The liberals have come up with a clever way of ratifying dangerous treaties, which now require a two-thirds vote (67) to pass in the Senate. They will introduce them as legislation, requiring only a majority vote to pass. The model for this new approach is the North American Free Trade Agreement (NAFTA), which President Bush mistakenly refers to as a treaty.
Democrats Hillary Clinton and Barack Obama have been portrayed by our media as being opposed to it. In fact, they want to make NAFTA stronger. They want to renegotiate the pact and attach binding commitments and strong enforcement mechanisms on labor and environmental issues. In effect, the Democrats are calling for NAFTA to assume even more supranational authority over economic activity in the U.S., Canada and Mexico. This could be the next step on the road to a proposed North American Union.
Regarding NAFTA, Hillary says she wants "to fix NAFTA by making it clear that we'll have core labor and environmental standards in the agreement. We will do everything we can to make it enforceable, which it is not now." Obama says, "As president of the United States, I intend to make certain that every agreement that we sign has the labor standards, the environmental standards and the safety standards that are going to protect not just workers, but also consumers."
When President Bush criticized these comments as tantamount to threatening a U.S. withdrawal from NAFTA, he said that "It's not good policy on the merits and it's not good policy as a message to send to...people who have in good faith signed a treaty and worked with us on a treaty."
But it was not treated as a treaty in the U.S.
Clinton submitted NAFTA as an agreement, requiring only a majority of votes in both Houses of Congress for passage, and not a treaty, requiring a two-thirds vote in favor in the Senate. NAFTA passed by votes of 234-200 in the House and 61-38 in the Senate.
Clinton did it this way because he didn't have the votes to pass NAFTA as a treaty (requiring 67 votes) in the Senate. But how did he pull off such a blatantly illegal and unconstitutional move?
Although the strict text of the U.S. Constitution includes the treaty clause as the only means by which the U.S. can enter into such international agreements, there's a growing body of mostly liberal-left "legal opinion" that holds that "congressional-executive agreements" like NAFTA can serve as substitutes for treaties.
Clinton's move was seen at the time, even by some on the left, as an effort to bypass constitutional processes and the United Steelworkers challenged NAFTA's constitutionality in court. The case reached the U.S. Supreme Court in 2001, after lower courts had thrown the case out, saying it was a political matter between the President and Congress. The Bush Administration sided with Clinton and the Supreme Court declined to get involved.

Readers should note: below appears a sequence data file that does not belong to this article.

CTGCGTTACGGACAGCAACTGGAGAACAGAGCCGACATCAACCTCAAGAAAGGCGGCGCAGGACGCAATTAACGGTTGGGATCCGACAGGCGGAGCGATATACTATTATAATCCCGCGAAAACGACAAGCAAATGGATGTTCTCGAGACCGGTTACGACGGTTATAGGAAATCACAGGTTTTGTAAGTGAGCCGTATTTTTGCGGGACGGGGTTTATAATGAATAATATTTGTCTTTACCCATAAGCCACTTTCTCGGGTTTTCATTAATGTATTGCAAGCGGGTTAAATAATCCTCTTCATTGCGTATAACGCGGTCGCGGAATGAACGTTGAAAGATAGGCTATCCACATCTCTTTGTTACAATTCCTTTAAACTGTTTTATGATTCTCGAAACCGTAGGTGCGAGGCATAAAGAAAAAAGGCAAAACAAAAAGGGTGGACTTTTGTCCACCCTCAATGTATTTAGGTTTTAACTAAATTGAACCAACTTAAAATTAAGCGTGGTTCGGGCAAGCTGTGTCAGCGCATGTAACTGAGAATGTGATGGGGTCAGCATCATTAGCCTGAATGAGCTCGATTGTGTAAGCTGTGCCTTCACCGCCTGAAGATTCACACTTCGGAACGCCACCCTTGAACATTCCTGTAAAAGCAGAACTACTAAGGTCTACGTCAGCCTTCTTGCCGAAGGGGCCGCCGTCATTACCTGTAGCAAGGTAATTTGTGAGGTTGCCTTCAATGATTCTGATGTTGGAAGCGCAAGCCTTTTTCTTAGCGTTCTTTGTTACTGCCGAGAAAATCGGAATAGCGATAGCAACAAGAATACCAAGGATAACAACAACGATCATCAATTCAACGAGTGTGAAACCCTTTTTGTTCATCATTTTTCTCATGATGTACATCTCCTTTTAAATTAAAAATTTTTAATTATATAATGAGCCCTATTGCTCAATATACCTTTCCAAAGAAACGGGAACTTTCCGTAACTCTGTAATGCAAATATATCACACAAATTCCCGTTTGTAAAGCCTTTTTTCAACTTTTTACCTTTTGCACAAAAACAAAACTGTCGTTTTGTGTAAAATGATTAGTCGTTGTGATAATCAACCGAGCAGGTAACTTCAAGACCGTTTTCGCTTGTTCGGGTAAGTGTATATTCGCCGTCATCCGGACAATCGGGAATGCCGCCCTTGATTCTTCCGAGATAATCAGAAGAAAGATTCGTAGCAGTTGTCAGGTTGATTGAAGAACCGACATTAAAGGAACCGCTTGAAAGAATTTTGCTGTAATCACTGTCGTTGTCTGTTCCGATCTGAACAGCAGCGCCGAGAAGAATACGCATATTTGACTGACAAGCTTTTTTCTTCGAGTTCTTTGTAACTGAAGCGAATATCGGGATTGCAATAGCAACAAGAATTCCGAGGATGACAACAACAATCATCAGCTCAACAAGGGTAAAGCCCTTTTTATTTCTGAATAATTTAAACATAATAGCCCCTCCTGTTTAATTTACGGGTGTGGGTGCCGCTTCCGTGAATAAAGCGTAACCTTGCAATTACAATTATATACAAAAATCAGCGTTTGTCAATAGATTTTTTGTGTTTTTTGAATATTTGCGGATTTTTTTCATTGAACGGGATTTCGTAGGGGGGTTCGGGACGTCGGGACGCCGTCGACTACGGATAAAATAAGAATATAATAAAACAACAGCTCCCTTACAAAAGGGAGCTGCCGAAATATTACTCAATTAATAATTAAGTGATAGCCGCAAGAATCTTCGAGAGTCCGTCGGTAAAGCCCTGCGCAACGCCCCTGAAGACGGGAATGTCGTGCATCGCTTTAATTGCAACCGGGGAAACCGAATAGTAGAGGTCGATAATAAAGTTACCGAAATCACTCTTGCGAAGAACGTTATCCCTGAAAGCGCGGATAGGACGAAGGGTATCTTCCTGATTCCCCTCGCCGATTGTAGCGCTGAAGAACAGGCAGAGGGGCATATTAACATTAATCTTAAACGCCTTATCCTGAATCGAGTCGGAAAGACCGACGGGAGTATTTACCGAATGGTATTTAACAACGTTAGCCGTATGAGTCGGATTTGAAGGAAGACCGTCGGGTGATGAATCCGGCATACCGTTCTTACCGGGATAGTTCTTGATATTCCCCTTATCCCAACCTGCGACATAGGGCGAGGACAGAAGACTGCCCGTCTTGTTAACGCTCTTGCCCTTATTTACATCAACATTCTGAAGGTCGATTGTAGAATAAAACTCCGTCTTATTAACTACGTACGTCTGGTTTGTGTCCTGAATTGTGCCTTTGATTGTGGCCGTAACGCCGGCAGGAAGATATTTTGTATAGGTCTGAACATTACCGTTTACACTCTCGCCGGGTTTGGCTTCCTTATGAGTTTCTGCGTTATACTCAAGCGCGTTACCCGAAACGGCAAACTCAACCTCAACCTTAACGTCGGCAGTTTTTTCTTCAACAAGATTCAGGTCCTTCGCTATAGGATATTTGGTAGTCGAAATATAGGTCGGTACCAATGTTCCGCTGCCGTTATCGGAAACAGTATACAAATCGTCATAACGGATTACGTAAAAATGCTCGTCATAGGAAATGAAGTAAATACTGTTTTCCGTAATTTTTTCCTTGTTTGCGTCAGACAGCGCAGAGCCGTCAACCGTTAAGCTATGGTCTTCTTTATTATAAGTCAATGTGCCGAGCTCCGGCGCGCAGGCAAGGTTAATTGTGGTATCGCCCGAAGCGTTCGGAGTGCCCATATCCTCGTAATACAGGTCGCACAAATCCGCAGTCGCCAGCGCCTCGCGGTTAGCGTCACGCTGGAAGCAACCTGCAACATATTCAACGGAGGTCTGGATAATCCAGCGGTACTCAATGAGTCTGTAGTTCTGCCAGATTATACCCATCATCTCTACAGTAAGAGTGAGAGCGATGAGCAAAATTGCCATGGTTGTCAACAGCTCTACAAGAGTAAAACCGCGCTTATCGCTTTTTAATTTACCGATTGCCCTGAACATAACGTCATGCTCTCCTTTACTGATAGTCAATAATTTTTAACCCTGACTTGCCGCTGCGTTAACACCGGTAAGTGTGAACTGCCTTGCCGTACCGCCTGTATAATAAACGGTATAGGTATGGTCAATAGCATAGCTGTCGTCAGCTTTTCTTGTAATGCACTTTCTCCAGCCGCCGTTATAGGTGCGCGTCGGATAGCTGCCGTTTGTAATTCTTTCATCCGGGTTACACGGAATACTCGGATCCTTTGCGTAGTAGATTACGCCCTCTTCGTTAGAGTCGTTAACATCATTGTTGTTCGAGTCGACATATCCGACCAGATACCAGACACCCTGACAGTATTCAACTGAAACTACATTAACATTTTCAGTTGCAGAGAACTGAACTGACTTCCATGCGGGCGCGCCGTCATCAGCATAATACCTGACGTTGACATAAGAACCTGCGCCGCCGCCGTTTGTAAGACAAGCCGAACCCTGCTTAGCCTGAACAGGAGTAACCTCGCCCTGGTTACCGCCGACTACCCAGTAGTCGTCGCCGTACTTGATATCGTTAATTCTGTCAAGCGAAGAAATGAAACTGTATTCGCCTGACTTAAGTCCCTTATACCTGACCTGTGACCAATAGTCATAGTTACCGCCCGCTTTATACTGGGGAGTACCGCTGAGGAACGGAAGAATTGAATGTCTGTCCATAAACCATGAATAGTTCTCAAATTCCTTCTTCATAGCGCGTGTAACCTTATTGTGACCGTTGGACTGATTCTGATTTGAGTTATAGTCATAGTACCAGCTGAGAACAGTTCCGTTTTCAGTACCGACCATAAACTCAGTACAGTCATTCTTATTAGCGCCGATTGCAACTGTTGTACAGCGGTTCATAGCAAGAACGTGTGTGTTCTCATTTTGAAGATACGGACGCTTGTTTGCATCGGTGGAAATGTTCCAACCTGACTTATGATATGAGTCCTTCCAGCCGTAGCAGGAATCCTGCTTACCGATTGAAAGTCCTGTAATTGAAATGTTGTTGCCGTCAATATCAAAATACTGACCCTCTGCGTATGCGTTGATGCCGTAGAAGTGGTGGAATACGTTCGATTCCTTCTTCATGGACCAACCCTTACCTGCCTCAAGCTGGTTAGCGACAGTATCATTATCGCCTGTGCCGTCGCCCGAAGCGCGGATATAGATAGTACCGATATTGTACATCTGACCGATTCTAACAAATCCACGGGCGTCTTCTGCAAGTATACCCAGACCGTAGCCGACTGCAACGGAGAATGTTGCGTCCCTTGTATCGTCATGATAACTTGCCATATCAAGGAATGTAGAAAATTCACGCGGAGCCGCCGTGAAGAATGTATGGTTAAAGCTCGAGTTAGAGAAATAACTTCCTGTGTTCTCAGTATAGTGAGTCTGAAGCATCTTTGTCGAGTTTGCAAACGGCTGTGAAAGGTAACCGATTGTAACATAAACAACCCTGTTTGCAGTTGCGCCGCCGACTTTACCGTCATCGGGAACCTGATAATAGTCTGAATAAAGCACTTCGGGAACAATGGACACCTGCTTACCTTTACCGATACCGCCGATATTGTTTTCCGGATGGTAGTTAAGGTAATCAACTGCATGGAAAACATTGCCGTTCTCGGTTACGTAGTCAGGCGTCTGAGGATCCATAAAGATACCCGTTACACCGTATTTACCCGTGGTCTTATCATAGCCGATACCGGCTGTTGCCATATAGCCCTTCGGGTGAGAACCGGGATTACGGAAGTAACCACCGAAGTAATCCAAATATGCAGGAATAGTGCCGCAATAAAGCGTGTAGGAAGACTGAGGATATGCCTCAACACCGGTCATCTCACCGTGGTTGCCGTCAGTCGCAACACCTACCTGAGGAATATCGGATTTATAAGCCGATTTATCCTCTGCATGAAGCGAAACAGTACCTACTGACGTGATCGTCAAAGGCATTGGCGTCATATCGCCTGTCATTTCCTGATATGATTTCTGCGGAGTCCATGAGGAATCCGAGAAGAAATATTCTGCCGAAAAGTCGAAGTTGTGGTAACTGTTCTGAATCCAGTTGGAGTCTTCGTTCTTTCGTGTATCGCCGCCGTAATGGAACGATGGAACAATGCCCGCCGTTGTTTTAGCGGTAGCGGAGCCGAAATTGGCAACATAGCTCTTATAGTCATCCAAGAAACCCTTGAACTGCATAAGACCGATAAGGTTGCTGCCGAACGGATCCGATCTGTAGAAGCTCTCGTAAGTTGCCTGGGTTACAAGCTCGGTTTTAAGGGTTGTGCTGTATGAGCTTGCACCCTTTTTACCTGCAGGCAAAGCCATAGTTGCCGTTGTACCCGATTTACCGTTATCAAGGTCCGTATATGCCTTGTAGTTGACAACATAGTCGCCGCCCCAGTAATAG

The Bush Administration's support for the unconstitutional Clinton approach could easily backfire on conservatives if the Democrats take the White House and hold Congress in the fall elections. Citing NAFTA as a precedent, liberal Democrats could submit and pass treaties by a simple majority vote.
In an article in the liberal American Prospect, Thomas Geoghegan lamented that the Kyoto global warming treaty and the International Criminal Court "are among the great global projects of our day" but are not getting through the Senate because of the two-thirds majority required for passage. "So what's the way out of this bind? It's the same way out we used for NAFTA or for fast-track free-trade agreements. That is, we just pass a simple law," he said.
Geoghegan says the reason liberals can't get these measures currently passed in the Senate is because this body "over represents" states like "Wyoming, Idaho and America's backwoods." In other words, Red State Senators have too much clout under the Constitution. They are obstructing the "progressive" vision.
Geoghegan says legal justification for this new approach can be found in an article in the American Journal of International Law by Steve Charnovitz, an associate professor of international law at the George Washington University School of Law. The article complains about Senate inaction on such treaties as the feminist Convention on the Elimination of All Forms of Discrimination Against Women, the anti-parent U.N. Convention on the Rights of the Child, Convention on Biological Diversity, the U.N. Convention on the Law of the Sea, and various U.N. human rights treaties.
Since this article appeared, in October of 2004, the Bush Administration has been trying to pressure the Senate into ratifying the Law of the Sea Treaty. It now awaits full Senate action.
Charnovitz admits the approach of pushing these treaties as mere agreements would be controversial. But he finds comfort in the fact that the legal action against NAFTA was thrown out.
It would make a good issue for John McCain, except for the fact that he's for NAFTA and most of the U.N. treaty agenda.